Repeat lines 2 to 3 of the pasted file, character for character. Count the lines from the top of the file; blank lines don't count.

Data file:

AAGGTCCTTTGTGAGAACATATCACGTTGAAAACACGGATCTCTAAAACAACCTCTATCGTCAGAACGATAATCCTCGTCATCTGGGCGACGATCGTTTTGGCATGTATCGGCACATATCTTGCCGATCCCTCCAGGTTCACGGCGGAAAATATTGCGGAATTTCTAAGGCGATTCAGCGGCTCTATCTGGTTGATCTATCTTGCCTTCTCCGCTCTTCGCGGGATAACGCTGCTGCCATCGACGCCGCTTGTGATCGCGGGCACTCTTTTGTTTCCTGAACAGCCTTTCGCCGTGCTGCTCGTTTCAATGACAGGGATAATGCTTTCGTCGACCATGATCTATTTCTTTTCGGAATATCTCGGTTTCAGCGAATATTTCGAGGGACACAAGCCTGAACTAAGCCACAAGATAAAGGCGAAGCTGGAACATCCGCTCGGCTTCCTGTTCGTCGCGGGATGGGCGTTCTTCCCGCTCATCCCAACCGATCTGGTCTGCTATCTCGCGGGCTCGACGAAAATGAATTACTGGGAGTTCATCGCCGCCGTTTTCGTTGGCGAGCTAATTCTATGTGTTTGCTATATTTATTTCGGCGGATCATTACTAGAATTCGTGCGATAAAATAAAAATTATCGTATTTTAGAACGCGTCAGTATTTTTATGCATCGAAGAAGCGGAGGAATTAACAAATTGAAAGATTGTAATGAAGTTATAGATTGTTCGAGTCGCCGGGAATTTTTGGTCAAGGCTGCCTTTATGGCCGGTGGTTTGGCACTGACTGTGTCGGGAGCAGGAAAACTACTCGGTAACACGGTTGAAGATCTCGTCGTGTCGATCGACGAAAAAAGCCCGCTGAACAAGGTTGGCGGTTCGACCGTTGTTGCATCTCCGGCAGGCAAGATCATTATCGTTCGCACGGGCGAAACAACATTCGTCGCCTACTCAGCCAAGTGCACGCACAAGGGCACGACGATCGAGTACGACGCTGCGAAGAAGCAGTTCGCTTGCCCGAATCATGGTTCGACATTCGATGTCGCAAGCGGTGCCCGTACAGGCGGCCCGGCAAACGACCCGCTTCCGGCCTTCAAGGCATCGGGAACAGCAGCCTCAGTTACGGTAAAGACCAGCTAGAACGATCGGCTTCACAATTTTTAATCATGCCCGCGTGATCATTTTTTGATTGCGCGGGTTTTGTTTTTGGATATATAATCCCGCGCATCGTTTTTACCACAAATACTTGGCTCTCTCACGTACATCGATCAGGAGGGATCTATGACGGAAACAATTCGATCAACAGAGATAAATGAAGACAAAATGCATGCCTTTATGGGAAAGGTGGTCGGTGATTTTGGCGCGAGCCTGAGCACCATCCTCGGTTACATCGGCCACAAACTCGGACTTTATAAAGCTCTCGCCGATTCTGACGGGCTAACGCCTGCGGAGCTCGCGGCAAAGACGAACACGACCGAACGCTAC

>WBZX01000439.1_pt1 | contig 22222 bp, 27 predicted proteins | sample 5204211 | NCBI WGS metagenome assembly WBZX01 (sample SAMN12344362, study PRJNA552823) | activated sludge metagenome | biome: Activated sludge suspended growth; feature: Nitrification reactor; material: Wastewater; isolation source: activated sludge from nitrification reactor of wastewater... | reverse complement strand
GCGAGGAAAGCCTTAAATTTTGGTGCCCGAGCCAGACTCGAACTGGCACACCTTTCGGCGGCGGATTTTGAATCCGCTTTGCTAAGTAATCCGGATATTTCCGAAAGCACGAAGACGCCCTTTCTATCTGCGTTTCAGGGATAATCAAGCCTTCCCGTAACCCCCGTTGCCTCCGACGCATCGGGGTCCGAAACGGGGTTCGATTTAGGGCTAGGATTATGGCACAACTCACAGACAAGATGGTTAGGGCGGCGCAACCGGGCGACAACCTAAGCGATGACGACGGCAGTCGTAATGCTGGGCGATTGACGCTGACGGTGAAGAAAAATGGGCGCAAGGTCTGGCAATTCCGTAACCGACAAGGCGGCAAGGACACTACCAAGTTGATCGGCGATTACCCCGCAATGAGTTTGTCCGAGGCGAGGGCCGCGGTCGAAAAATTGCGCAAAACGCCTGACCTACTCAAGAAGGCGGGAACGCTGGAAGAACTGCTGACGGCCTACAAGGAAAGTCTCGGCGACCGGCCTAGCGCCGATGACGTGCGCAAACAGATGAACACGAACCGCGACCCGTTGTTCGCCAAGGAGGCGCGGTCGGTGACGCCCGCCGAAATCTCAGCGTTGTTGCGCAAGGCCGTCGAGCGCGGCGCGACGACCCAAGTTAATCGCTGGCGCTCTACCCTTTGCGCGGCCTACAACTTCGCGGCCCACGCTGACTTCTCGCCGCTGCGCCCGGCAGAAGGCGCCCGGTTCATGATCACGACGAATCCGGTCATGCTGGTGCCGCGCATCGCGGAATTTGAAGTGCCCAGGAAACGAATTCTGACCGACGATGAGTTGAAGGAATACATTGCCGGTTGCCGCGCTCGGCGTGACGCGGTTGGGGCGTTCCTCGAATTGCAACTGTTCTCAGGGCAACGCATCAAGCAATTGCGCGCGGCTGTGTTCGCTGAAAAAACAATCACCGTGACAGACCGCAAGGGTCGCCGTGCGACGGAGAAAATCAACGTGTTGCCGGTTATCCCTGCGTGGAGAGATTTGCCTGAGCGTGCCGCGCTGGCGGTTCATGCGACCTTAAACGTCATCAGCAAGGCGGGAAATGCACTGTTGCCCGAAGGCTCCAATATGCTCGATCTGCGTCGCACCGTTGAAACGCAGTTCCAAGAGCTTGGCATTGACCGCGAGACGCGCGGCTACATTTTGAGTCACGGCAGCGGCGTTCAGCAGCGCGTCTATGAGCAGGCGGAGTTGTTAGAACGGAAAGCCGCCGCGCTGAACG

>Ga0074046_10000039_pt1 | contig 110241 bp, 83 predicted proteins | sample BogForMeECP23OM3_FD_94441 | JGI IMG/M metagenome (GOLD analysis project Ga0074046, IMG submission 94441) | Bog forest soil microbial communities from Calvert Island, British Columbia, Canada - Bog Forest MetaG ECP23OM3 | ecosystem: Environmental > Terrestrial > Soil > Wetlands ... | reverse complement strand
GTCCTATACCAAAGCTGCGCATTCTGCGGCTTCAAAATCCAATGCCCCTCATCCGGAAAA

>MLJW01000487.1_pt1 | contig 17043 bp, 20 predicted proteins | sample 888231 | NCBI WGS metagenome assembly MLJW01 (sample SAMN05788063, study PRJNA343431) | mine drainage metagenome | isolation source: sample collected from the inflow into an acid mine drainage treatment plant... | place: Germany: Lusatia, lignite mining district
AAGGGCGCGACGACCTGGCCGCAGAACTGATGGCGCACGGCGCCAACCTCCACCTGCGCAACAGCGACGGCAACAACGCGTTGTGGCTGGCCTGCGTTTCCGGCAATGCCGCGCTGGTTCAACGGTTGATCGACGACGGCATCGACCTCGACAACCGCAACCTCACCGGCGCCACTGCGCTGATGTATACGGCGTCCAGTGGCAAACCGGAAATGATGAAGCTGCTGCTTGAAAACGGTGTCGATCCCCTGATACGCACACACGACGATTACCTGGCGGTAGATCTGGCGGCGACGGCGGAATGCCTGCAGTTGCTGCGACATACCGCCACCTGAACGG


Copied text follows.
>WBZX01000439.1_pt1 | contig 22222 bp, 27 predicted proteins | sample 5204211 | NCBI WGS metagenome assembly WBZX01 (sample SAMN12344362, study PRJNA552823) | activated sludge metagenome | biome: Activated sludge suspended growth; feature: Nitrification reactor; material: Wastewater; isolation source: activated sludge from nitrification reactor of wastewater... | reverse complement strand
GCGAGGAAAGCCTTAAATTTTGGTGCCCGAGCCAGACTCGAACTGGCACACCTTTCGGCGGCGGATTTTGAATCCGCTTTGCTAAGTAATCCGGATATTTCCGAAAGCACGAAGACGCCCTTTCTATCTGCGTTTCAGGGATAATCAAGCCTTCCCGTAACCCCCGTTGCCTCCGACGCATCGGGGTCCGAAACGGGGTTCGATTTAGGGCTAGGATTATGGCACAACTCACAGACAAGATGGTTAGGGCGGCGCAACCGGGCGACAACCTAAGCGATGACGACGGCAGTCGTAATGCTGGGCGATTGACGCTGACGGTGAAGAAAAATGGGCGCAAGGTCTGGCAATTCCGTAACCGACAAGGCGGCAAGGACACTACCAAGTTGATCGGCGATTACCCCGCAATGAGTTTGTCCGAGGCGAGGGCCGCGGTCGAAAAATTGCGCAAAACGCCTGACCTACTCAAGAAGGCGGGAACGCTGGAAGAACTGCTGACGGCCTACAAGGAAAGTCTCGGCGACCGGCCTAGCGCCGATGACGTGCGCAAACAGATGAACACGAACCGCGACCCGTTGTTCGCCAAGGAGGCGCGGTCGGTGACGCCCGCCGAAATCTCAGCGTTGTTGCGCAAGGCCGTCGAGCGCGGCGCGACGACCCAAGTTAATCGCTGGCGCTCTACCCTTTGCGCGGCCTACAACTTCGCGGCCCACGCTGACTTCTCGCCGCTGCGCCCGGCAGAAGGCGCCCGGTTCATGATCACGACGAATCCGGTCATGCTGGTGCCGCGCATCGCGGAATTTGAAGTGCCCAGGAAACGAATTCTGACCGACGATGAGTTGAAGGAATACATTGCCGGTTGCCGCGCTCGGCGTGACGCGGTTGGGGCGTTCCTCGAATTGCAACTGTTCTCAGGGCAACGCATCAAGCAATTGCGCGCGGCTGTGTTCGCTGAAAAAACAATCACCGTGACAGACCGCAAGGGTCGCCGTGCGACGGAGAAAATCAACGTGTTGCCGGTTATCCCTGCGTGGAGAGATTTGCCTGAGCGTGCCGCGCTGGCGGTTCATGCGACCTTAAACGTCATCAGCAAGGCGGGAAATGCACTGTTGCCCGAAGGCTCCAATATGCTCGATCTGCGTCGCACCGTTGAAACGCAGTTCCAAGAGCTTGGCATTGACCGCGAGACGCGCGGCTACATTTTGAGTCACGGCAGCGGCGTTCAGCAGCGCGTCTATGAGCAGGCGGAGTTGTTAGAACGGAAAGCCGCCGCGCTGAACG